June has been an exciting month. The sports world witnessed a triple crown horse racing winner, the World Cup has started, and the summer movie season is in high gear. For otolaryngologists, June represents a time when our practices begin to slow for the summer, our nights and weekends are filled with our kids’ or grandkids’ activities, and we look forward to a well-deserved vacation. It is truly a time when we can recharge our batteries and reflect on the previous 12 months. Did we have a successful year in practice? How was our office staffing retention rate? Did we receive funding for the grant? How many publications were we able to write? Did we pay attention to the work relationships that are silently the backbone of our workplace satisfaction?
Explore this issue:July 2018
It is that last question that always comes up in my mind this time of year. For academic programs, the end of June is when our residents graduate to become otolaryngologists. Graduation ceremonies are when the program can look back on the past five years, laugh with each other, and meet our residents’ families and celebrate all of their successes. They can also bring out emotions in the most stoic of people. One of my fondest memories is a time when I was the visiting speaker at another program’s graduation. The program director and chair honored one of their graduating chief residents. He was celebrated for his clinical skills, beyond-reproach integrity, and passion for teaching his fellow residents and medical students. His junior residents came up to say a few words, and they too spoke about how he was a great a doctor and colleague. They also playfully poked at his demeanor, as he was often known as the older, more serious resident who was calm under pressure and rarely showed any emotion. When it came time for him to talk, he did not talk about his accomplishments, but rather he began to talk about his kids and his wife. He went into great detail about his wife’s career, her accomplishments, and the incredible sacrifices she made to get the family to that point. He finished by saying to his wife, “My biggest goal in life is to find an opportunity to repay you. I hope there is a time and/or place in this world where I can be the person for you that you have been for me.”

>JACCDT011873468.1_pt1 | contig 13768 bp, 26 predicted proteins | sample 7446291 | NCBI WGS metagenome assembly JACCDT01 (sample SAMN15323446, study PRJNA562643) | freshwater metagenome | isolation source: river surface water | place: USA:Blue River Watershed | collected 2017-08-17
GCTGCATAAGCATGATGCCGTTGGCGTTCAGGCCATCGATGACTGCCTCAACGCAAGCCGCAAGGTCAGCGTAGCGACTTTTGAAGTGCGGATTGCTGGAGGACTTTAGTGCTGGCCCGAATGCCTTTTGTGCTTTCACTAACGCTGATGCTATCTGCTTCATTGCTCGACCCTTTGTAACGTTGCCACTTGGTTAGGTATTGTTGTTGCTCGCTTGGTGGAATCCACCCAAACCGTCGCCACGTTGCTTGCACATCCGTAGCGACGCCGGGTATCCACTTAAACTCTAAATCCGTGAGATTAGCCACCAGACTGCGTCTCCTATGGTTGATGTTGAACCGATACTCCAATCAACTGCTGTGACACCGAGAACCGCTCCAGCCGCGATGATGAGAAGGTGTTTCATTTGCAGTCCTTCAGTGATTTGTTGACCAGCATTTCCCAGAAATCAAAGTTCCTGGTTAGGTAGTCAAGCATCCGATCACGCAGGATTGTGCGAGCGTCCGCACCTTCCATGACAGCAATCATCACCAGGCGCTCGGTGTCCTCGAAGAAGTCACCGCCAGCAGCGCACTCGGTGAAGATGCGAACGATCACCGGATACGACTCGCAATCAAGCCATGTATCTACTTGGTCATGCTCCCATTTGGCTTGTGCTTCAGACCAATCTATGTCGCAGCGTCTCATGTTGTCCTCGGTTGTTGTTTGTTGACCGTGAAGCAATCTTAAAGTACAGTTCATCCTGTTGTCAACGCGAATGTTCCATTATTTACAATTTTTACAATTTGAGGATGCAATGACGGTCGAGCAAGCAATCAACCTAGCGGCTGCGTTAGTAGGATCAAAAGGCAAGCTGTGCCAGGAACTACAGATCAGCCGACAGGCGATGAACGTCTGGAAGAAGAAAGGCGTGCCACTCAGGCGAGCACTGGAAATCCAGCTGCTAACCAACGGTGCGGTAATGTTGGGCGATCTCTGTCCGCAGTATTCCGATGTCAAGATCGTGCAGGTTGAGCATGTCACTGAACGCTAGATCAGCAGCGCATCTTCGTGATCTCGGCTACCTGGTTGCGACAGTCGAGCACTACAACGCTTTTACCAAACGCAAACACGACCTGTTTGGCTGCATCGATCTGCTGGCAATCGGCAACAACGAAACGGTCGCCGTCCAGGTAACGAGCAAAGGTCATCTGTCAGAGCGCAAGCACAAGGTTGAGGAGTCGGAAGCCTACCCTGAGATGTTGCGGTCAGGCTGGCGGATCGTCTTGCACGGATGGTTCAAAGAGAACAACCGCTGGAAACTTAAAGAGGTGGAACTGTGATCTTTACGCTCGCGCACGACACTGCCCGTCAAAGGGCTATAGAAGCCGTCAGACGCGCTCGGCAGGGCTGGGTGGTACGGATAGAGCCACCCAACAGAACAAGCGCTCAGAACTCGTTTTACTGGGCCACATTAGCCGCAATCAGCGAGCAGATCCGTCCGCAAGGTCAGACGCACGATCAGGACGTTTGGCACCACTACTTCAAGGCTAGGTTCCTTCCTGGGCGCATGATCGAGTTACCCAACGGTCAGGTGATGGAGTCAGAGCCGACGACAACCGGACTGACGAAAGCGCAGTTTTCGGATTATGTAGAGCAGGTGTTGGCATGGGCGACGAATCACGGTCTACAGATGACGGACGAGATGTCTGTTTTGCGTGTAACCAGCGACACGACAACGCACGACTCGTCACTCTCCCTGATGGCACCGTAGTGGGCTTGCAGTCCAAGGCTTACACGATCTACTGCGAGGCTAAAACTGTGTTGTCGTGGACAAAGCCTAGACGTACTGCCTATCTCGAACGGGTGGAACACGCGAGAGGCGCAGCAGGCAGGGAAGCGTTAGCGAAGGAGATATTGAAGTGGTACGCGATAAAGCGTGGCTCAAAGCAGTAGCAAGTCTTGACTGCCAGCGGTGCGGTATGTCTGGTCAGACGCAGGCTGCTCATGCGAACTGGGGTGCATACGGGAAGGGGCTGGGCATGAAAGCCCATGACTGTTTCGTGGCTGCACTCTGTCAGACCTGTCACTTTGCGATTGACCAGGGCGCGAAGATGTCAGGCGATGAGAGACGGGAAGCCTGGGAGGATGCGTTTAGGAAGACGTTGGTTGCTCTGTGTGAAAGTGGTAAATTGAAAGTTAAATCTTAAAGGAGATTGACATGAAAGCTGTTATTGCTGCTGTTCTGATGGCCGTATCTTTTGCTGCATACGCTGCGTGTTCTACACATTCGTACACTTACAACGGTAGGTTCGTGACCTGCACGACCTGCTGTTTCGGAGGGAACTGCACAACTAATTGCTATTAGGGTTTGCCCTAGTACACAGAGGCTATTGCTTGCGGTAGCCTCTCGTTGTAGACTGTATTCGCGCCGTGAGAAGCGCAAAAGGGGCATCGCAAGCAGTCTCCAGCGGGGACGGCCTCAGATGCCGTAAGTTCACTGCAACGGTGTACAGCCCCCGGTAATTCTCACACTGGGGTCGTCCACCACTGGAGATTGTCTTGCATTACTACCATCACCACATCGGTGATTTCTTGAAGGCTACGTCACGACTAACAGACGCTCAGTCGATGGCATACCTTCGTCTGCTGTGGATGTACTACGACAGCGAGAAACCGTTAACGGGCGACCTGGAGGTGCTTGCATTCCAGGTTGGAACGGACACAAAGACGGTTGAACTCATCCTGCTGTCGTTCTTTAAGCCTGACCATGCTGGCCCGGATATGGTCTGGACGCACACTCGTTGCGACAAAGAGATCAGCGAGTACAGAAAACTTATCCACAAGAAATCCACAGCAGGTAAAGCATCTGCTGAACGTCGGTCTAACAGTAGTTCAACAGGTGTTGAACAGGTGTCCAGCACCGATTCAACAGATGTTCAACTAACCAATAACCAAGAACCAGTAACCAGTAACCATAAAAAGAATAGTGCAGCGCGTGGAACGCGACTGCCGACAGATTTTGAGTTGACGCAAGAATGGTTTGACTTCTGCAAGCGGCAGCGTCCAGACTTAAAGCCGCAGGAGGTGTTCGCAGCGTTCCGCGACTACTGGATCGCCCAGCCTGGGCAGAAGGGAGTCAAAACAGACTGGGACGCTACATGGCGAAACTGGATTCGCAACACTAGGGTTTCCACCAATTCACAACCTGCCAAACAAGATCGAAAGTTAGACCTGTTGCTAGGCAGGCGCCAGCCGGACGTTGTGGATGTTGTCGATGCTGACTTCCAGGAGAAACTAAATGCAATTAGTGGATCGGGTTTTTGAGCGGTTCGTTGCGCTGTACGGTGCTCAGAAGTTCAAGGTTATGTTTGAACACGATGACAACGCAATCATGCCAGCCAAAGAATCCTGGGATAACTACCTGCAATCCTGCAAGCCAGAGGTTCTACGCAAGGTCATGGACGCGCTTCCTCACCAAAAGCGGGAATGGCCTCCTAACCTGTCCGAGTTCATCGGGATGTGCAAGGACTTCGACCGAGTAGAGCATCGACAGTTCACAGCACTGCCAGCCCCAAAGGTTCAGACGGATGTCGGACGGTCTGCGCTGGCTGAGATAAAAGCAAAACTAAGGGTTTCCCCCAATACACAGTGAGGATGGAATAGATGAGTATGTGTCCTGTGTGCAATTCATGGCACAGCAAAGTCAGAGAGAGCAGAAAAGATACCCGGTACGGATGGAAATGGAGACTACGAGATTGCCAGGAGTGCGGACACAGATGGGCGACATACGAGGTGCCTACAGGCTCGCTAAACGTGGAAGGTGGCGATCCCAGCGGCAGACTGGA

Needless to say, there wasn’t a dry eye in the place. June is a special time for all of us, and even more so when we witness moments like that. I am not ashamed to say I have “borrowed” his line to use on my wife and kids and I am certain many of you will do the same. On a lesser scale, we sometimes forget to acknowledge and cherish our workplace relationships. Peer support and camaraderie play an invaluable role in our work satisfaction. In this month’s issue, our cover article focuses on mentor–mentee relationships. We also have a viewpoint from Michael Johns, MD, who talks about relationships and collegiality as major contributors to medicine’s lofty professional status.